Long before Knausgaard starting dissecting the minutiae of his experience, Leiris was reflecting, musing, analyzing, and agonizing over the stuff of his life and, more accurately, his emotional and intellectual engagement with the world as mediated by language and memory. Scratches begins with his earliest recognition that language held magic and secrets that he could unlock as he came to understand the meanings of words. Throughout the book his discourses, which range widely from childhood amusements to recent events and back again, hinge on the associations he has for certain words or phrases. (Lydia Davis’ remarkable translation seamlessly weaves the French words into the text so that the layers of sound and meaning ring through.) It can be quite wonderful to get swept up in his winding and circuitous streams of thought. However, what I love about Leiris is his idiosyncratic emotional volubility. He easily swings from being proud and confident, to wallowing in despair and self-doubt. If the contemporary “journey of self-discovery” model of the memoir enforces the notion that life has a narrative arc that leads to growth and improvement, Leiris is not the model. In fact, much of the time he simply seems to be travelling in wide sweeping circles without getting anywhere at all. Nor is he wretched enough to stand as a forerunner to the popular misery memoir. But he doesn’t hesitate to indulge in a little morbid excavation of his weaknesses and failures when his mood plummets. I well imagine this annoys some readers, but as someone who has struggled at length with mood regulation, I adore the honesty and the way he somehow manages to drag himself out to firmer ground. Toward the end of Scratches he very nearly gives up his entire autobiographic endeavour worrying that he has reduced himself to “a sort of aged child, a prisoner of a bygone period and henceforth shut off from all action—even thought—involving the future.” In his anxieties, I see reflected my own insecurities about committing to a long term project. He justifies his decision to break off work on his book saying:

Since the literary work to which I am devoting myself with such difficulty seems less and less uplifting and no longer necessary (since it gives me nothing beyond what I put into it myself more or less deliberately), it would be better to abandon it and wait for a more favourable time. And right now the most serious hope I have for recovery is to let everything lie dormant until the anecdotal illness ailing me… and my brain cleansed by this period of repose, I can shed my old skin. To come into a new skin after a long period of obliteration in blankness, like a drum one has beaten too persistently and which, even though its body may still seem in pretty good shape, absolutely must have its vibrating skin replaced by a fresh one.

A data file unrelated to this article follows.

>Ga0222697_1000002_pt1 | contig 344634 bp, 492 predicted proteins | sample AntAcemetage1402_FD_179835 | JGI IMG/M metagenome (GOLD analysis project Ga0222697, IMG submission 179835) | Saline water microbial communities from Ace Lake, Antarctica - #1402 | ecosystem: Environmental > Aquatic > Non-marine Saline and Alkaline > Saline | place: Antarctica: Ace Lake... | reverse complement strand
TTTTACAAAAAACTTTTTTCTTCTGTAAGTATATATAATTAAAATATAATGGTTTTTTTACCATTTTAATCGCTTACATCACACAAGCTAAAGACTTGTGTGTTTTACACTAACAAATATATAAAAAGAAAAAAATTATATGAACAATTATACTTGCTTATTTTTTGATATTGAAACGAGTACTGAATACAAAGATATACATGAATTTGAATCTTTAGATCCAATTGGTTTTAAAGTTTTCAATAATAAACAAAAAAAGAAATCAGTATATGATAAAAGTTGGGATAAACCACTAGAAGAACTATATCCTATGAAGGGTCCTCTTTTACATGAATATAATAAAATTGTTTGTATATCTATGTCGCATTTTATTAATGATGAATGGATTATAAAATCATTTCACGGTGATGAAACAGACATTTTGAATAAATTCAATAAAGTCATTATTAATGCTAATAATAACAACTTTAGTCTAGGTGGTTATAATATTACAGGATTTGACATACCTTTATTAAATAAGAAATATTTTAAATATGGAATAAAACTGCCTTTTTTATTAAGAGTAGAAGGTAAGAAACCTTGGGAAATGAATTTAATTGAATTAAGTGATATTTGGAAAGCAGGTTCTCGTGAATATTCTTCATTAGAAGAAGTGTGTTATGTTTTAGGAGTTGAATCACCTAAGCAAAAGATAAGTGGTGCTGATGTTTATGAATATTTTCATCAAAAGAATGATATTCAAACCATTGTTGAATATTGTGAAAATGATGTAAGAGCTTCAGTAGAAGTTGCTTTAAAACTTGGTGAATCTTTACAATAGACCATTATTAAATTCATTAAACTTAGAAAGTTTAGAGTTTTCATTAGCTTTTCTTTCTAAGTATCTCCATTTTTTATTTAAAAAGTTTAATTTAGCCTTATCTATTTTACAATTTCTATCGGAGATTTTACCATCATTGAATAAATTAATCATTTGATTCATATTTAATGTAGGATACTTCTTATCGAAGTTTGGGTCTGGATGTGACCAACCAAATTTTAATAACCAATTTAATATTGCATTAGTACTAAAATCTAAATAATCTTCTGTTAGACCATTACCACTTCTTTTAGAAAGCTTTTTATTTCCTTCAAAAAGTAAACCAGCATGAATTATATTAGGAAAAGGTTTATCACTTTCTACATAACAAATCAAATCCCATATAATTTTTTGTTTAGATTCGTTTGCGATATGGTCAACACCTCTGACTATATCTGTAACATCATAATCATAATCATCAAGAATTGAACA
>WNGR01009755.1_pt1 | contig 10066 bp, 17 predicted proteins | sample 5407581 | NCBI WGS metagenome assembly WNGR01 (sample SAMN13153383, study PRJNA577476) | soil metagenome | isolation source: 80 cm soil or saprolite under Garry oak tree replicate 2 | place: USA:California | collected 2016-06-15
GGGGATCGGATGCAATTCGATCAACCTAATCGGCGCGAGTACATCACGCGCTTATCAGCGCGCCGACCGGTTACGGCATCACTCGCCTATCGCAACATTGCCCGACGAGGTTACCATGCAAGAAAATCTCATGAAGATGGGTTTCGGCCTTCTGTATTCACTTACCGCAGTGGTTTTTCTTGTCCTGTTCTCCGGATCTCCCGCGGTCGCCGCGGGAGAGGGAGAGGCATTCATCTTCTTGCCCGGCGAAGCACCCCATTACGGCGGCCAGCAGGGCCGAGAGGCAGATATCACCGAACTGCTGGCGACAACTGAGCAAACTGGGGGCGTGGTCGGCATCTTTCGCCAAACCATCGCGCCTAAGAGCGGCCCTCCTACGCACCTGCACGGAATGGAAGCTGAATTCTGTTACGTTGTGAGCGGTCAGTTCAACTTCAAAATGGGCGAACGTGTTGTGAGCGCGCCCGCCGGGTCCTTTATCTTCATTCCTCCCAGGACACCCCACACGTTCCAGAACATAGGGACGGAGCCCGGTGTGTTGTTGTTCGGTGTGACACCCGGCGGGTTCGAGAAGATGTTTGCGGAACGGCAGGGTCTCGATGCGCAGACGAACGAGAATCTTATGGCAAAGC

Of course, he not only recovers his enthusiasm but will go on to produce three more volumes after this.

So, looking ahead to 2018, I have a small selection of books that I am especially keen to read, but I know better than to make any public lists. I do want to continue a steady diet of poetry, learning how to read it more deeply, and write some of my own. But writing and photography have to take centre stage. Most immediately, I am heading to India in February to spend a couple of weeks in Kolkata where I hope to be able to find some distance from home, a wealth of inspiration and a little quiet time to write.

Copyright Joseph Schreiber, 2017

Happy New Year to all. Here in my hometown, and in many cities across Canada it is so cold that outdoor celebrations have been cancelled. But if the meteorologists are right, we should start to climb out of the deep freeze tomorrow as 2018 rolls in.

Some thoughts on Michel Leiris’ Phantom Africa and a link to my review at 3:AM

It’s no secret to my literary friends that I have been somewhat obsessed with French writer Michel Leiris this year. I will address this fact further at a later date, but essentially, it is his autobiographical writing that fascinates me—it’s a very internalized, yet sharply observant form of writing about language, memory, and experience. In his epic journal project, Phantom Africa, a detailed, personal record of his experience as part of the Dakar-Djibouti ethnographic expedition in the early 1930s, one see him develop as a writer as the weeks and months past. With a background as a Surrealist poet and an essayist, he was a strong writer at the outset; what evolves over the course of the journey is an uncanny ability to lay himself open on the page with a distinct, idiosyncratic honesty. A discussion of this development forms the primary thread of my review of this critical work, published earlier this week at 3:AM Magazine.

However, the publication of this valuable document  in English, at this point in the ongoing post-colonial narrative, holds an importance that I only allude to in my critique. Leiris’ primary role on the expedition was as secretary-archivist. Ethnographic study was, for all intents and purposes, a mechanism of colonial control and exploitation. Thousands of artifacts, many with profound cultural and spiritual meaning, were collected for display in museums back in France. Some items were purchased, others taken by force or deceit, but in the end, it was all facilitated by an exercise of the power of the colonizer over the colonized. Leiris is not unaware of this fundamental inequity and he does express considerable concern and discontent with the ethics of the entire colonial enterprise, but he also admits to enjoying the thrill of the raid. Of course, it is not appropriate to measure a man outside the context of his times. Leiris’ true gift here lies in is his candid, unedited, record of the events he knows of or takes part in. It forms a vital contribution to the argument in favour of the repatriation of lost art and artifacts to Africa.